The issue that begs to be resolved by this now is whether or not such respect was a reflection of the line uttered in the beginning indicating that Gatsby did turn out all right. The line that was uttered is quite unclear on whether or not turning out “all right” was from the perspective of the goals of Nick or that of Gatsby. The reader struggles, at this point, to identify if Nick regarded Gatsby as “all right” because he succeeded in his goals of attaining a certain social status in life or if Nick regarded Gatsby as “all right” because of what he finally realized about Gatsby’s personality.
To arrive at a better understanding, success in the context of those times must be done. Nick’s cousin Daisy and Tom Buchanan are the kind of people in the 20’s who lived a leisurely way of life, and these two are the characters in the story who had affected the lives of the rest in the novel because of their easy going life and carelessness. Jay Gatsby and Daisy met before but fate separated them when Jay has enlisted himself in the War. Daisy, despite her not really being in love as she had told cousin Nick that she is not going to push through with the marriage, still went on and had a baby soon after one month of her wedding with Tom Buchanan a wealthy man. This reveals the nature of society that existed during these times as a representation of represent the aristocratic way of life in the twenties; it measures the value of a person base on his wealth or financial success and not on the magnanimity of a person. Life is more of finding one’s own convenience at the expense of another person.
These forces prodded Gatsby into conforming to the world that this life is a business to get rich no matter how and what it takes which is a dark part of him. Wealth for Gatsby is just a show to win the respect of the person dear to him. He does not want it for him alone, the wild extravagance in his parties shows that he is a very generous man though not a saint but capable of loving and giving. And for this reason even if Jay is not perfect, Nick has regarded Gatsby as someone who tuned out well in the end because Gatsby regarded his wealth only as a means to attain an elusive dream. His sublime love for Daisy is not properly repaid but Jay is only interested in giving. In the end, as Gatsby gave up his life, the reader is shown just what “all right” means in all sense of the word.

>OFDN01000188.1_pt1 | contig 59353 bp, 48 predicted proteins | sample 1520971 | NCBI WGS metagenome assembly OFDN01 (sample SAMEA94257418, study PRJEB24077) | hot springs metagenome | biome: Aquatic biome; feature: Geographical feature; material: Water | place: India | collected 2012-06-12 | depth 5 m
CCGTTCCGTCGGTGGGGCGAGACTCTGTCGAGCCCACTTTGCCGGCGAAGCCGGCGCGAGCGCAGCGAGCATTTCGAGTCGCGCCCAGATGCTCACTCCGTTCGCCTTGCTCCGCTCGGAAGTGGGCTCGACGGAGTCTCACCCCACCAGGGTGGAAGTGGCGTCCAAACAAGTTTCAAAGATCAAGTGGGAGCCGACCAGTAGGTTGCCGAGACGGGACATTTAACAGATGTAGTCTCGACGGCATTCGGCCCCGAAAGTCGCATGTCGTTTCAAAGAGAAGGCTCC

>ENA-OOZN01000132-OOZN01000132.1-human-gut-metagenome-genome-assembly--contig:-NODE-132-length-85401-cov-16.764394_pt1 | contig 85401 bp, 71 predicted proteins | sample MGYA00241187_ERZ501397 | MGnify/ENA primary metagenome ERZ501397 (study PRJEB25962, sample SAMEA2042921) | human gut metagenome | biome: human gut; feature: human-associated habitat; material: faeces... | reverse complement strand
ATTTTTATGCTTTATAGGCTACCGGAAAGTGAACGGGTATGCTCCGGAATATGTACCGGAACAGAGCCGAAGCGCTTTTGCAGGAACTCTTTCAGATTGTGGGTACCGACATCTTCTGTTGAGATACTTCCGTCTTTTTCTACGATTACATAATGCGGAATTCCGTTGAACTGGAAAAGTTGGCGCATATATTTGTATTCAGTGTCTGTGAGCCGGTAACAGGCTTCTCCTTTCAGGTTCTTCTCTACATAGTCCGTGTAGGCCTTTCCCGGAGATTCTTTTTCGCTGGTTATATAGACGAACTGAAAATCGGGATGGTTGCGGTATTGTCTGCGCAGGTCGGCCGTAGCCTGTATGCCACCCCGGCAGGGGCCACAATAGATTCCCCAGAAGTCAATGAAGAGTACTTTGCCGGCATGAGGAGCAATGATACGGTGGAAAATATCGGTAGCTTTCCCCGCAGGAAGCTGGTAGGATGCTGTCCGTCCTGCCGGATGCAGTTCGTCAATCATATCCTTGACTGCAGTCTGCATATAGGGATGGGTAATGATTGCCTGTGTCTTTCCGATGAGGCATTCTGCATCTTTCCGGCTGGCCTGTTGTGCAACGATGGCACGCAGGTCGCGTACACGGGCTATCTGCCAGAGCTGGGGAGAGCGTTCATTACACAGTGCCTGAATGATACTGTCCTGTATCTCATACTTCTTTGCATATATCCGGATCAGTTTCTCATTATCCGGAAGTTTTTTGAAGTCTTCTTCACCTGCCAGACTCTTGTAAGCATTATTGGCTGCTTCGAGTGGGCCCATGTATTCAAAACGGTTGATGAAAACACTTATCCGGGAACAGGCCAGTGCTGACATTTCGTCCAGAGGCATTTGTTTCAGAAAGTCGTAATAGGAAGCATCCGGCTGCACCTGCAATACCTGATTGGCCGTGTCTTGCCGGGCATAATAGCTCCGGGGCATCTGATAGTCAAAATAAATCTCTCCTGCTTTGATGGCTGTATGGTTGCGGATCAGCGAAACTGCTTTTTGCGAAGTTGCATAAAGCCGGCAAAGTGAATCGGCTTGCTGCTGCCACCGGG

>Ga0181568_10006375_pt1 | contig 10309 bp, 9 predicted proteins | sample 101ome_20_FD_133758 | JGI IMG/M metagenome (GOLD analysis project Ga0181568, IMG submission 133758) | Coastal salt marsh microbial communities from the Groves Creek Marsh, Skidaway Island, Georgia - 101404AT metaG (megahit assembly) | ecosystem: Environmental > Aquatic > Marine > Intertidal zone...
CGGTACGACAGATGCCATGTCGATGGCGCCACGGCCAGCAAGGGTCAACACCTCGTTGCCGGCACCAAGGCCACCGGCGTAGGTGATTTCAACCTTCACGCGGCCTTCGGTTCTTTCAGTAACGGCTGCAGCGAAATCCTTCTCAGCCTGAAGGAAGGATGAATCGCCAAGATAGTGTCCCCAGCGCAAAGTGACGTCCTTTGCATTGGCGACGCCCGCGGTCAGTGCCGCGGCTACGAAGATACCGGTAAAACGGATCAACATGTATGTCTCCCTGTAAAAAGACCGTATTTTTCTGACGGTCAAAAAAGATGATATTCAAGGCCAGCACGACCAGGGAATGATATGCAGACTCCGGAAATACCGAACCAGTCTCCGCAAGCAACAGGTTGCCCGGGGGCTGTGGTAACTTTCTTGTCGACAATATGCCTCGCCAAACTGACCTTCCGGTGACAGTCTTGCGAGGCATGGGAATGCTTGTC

Gatsby’s life could have ended but it was a life lived well. In the narrator’s mind, the woman of Gatsby’s dream do not deserve to be given a noble love and again for that reason, in the end still it is Gatsby who turned out alright. He had his share; he had won Daisy even for a very brief period in time.
Turning out “all right” in the context of this tale therefore signifies the achievement of Gatsby. It is not merely the assessment of Nick that matters in determining whether or not Gatsby turned out “all right” but rather the attainment of Gatsby’s own personal goals in life. While Nick may have despised or doubted the person of Jay, the penultimate sacrifice that was given in the end for Nick’s cousin was enough for him to warrant that statement.
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“No–Gatsby turned out all right at the end! Says F. Scott Fitzgerald”. (2016, Jul 12). Retrieved from https://graduateway.com/no-gatsby-turned-out-all-right-at-the-end-says-f-scott-fitzgerald/